Jonas Mekas, herman de vries, and Joan Jonas have long influenced the art world. While theirs might not be household names—perhaps thanks to their experimental, often uncategorizable practices—each artist has pioneered new approaches to art-making, inspired peers, and played hero to younger artists. This year—at ages 92, 83, and 79 respectively—Mekas, de vries, and Jonas bring new projects to Venice that remind us of their influential, endlessly regenerative work. Here, they step away from the Biennale crowds to ponder what drives their more than 50-year-long careers, namely: curiosity, community, and the allure of everyday life.
As 92-year-old experimental film pioneer Jonas Mekas sits in front of his 1997 video Birth of a Nation, an intimate yet encyclopedic visual rolodex of the avant-garde film community in 170 portraits, he discusses the common thread that runs through his half-century-long career: reality. “Everything that I do is from real life. My own life, the lives of my friends, what I see around. I don’t select—I react with my camera,” Mekas explains. “I’m interested in the invisible daily life, which takes place in places like Burger King.” Burger King is the unlikely home of one of Mekas’ two exhibitions—together titled “The Internet Saga”—on view during this year’s Venice Biennale.
Mekas, with typical candor and a glimmer of mischievousness, has encroached upon Venice’s first and only Burger King (located in a splendid 16th-century palazzo) with a series of new works that draw from his everyday experience with the internet. Videos comprised of footage from Mekas’s daily online journal flash across the fast food chain’s existing display screens as patrons go about eating their burgers, reminding us of his mantra: “All my work is a celebration of reality. Everything is important.”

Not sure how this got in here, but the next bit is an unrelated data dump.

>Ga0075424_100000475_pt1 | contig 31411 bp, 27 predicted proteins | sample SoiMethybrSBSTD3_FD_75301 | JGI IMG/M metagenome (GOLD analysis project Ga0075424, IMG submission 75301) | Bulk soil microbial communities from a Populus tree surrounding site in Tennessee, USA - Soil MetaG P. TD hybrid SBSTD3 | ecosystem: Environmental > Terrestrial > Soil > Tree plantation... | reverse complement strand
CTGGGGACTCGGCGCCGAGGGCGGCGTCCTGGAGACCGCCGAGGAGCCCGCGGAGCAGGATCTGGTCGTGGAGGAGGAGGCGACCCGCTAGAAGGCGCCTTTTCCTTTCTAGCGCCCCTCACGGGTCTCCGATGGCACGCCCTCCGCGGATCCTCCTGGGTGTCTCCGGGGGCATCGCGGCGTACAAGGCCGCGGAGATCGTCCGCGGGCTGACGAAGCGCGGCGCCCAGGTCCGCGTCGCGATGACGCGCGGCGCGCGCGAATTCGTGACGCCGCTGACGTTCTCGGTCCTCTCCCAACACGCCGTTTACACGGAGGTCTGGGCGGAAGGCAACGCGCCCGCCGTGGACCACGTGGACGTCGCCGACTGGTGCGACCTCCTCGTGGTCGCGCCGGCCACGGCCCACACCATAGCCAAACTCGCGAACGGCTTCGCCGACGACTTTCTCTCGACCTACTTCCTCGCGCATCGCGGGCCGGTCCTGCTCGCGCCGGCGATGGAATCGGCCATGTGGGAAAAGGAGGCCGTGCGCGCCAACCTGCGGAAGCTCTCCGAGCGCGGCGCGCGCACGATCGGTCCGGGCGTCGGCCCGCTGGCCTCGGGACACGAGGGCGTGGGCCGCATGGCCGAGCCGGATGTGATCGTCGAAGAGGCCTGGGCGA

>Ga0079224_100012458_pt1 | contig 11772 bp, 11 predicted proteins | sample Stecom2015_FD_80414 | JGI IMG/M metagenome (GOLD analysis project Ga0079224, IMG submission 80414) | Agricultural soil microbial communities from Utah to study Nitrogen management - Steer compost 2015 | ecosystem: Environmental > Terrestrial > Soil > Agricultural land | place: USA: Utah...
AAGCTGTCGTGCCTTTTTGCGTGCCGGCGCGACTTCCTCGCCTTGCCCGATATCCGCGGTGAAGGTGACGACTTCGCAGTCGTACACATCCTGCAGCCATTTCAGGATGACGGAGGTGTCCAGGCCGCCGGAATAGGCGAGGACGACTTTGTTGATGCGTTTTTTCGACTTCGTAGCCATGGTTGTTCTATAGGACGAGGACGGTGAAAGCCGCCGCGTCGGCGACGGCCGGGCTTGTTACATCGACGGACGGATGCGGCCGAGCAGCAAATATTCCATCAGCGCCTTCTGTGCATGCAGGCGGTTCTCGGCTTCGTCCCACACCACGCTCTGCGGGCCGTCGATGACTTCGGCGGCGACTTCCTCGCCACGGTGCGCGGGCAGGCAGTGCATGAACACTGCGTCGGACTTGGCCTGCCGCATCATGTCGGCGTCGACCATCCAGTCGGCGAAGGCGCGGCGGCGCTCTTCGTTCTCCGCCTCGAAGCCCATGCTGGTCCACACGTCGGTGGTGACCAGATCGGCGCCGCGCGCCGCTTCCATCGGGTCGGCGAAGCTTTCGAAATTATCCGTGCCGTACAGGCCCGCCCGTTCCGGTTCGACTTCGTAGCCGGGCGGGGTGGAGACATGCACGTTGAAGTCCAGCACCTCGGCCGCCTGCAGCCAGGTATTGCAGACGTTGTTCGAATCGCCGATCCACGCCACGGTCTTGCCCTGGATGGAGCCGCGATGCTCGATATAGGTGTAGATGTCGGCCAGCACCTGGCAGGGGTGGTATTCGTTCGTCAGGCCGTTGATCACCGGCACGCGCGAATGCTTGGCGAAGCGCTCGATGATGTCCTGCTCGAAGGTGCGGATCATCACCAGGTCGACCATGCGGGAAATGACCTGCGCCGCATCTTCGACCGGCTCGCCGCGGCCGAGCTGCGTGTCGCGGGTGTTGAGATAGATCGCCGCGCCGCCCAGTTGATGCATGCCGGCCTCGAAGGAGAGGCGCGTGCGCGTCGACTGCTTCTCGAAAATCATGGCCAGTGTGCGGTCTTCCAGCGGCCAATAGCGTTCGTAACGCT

herman de vries
The 83-year-old Dutch artist herman de vries leads us to Lazzaretto Vecchio, an abandoned island in the Venetian lagoon, where he has installed a nearly hidden installation called natura mater. As de vries sits in the overgrown landscape, his sunhat shading his face but without diminishing his signature white beard, he recites a poem that reads something like a summation of his long life and pioneering conceptual oeuvre: “I see, I smell, I taste, I hear, I feel, I think, I eat, I drink, I breathe, I piss, I shit, I love, so, I am.”
Educated as a biologist, and actively involved in the mid-20th century Zero movement, de vries’s body of work has since quietly traversed—and seamlessly converged—the fields of art, science, and philosophy. For natura mater, and its complementary exhibition in the Venice Biennale’s Dutch Pavilion, entitled “to be all ways to be,” de vries has gathered and rearranged natural and manmade objects as a reminder of life’s fundamentals: “You walk over the earth, and you don’t realize that you have colors under your feet,” the artist says.
Since the 1970s, pioneering video and performance artist Joan Jonas has called Cape Breton, Nova Scotia, her second home. There, far away from downtown New York, where she has lived since the 1960s, Jonas draws inspiration from the arcadian landscape and local ghost stories. In “They Come to Us without a Word,” Jonas fills the Venice Biennale’s United States Pavilion with an immersive installation that explores the transportive, albeit ephemeral, qualities of nature and myth. “The most important thing I’m dealing with right now is the fragility of nature,” says Jonas. “Things are disappearing, and so ghosts also relate to memories of creatures that are becoming extinct, so those ghosts are here too.”
In the pavilion installation, swirling projections, glowing video monitors, spinning mobiles, and uncanny assortments of objects come together in an otherworldly environment that suggests exploration into uncharted lands, the existence of ghostly apparitions, and the sublime effects of nature. To some, the environment might resolve as a dreamland; to others, an eerie post-apocalyptic after-life. To Jonas, her work is whatever you want it to be: “I don’t want to explain it, I don’t have to describe it, it’s what people bring to it—just experience it.”